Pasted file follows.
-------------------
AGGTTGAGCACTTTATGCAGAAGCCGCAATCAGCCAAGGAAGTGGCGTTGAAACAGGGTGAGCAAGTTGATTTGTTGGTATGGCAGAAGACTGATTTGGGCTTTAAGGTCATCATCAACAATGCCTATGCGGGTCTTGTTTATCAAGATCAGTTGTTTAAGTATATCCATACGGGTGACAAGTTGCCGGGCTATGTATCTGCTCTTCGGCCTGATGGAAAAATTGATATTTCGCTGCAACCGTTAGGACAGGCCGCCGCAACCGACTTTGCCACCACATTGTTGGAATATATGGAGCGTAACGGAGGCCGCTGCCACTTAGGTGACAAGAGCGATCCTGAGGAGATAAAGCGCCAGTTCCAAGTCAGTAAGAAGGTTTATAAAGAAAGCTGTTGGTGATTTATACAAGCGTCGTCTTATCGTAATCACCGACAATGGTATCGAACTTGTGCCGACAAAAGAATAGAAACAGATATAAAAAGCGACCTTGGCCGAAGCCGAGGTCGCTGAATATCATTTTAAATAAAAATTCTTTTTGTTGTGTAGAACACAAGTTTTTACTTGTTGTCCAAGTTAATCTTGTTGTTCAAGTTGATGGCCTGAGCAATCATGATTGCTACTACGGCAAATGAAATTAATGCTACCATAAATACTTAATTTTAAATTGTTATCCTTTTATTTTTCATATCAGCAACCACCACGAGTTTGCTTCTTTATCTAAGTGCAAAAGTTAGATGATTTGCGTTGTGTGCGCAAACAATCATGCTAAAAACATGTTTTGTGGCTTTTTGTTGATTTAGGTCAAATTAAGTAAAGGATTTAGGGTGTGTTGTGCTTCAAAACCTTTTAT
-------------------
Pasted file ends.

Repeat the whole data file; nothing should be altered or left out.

AGGTTGAGCACTTTATGCAGAAGCCGCAATCAGCCAAGGAAGTGGCGTTGAAACAGGGTGAGCAAGTTGATTTGTTGGTATGGCAGAAGACTGATTTGGGCTTTAAGGTCATCATCAACAATGCCTATGCGGGTCTTGTTTATCAAGATCAGTTGTTTAAGTATATCCATACGGGTGACAAGTTGCCGGGCTATGTATCTGCTCTTCGGCCTGATGGAAAAATTGATATTTCGCTGCAACCGTTAGGACAGGCCGCCGCAACCGACTTTGCCACCACATTGTTGGAATATATGGAGCGTAACGGAGGCCGCTGCCACTTAGGTGACAAGAGCGATCCTGAGGAGATAAAGCGCCAGTTCCAAGTCAGTAAGAAGGTTTATAAAGAAAGCTGTTGGTGATTTATACAAGCGTCGTCTTATCGTAATCACCGACAATGGTATCGAACTTGTGCCGACAAAAGAATAGAAACAGATATAAAAAGCGACCTTGGCCGAAGCCGAGGTCGCTGAATATCATTTTAAATAAAAATTCTTTTTGTTGTGTAGAACACAAGTTTTTACTTGTTGTCCAAGTTAATCTTGTTGTTCAAGTTGATGGCCTGAGCAATCATGATTGCTACTACGGCAAATGAAATTAATGCTACCATAAATACTTAATTTTAAATTGTTATCCTTTTATTTTTCATATCAGCAACCACCACGAGTTTGCTTCTTTATCTAAGTGCAAAAGTTAGATGATTTGCGTTGTGTGCGCAAACAATCATGCTAAAAACATGTTTTGTGGCTTTTTGTTGATTTAGGTCAAATTAAGTAAAGGATTTAGGGTGTGTTGTGCTTCAAAACCTTTTAT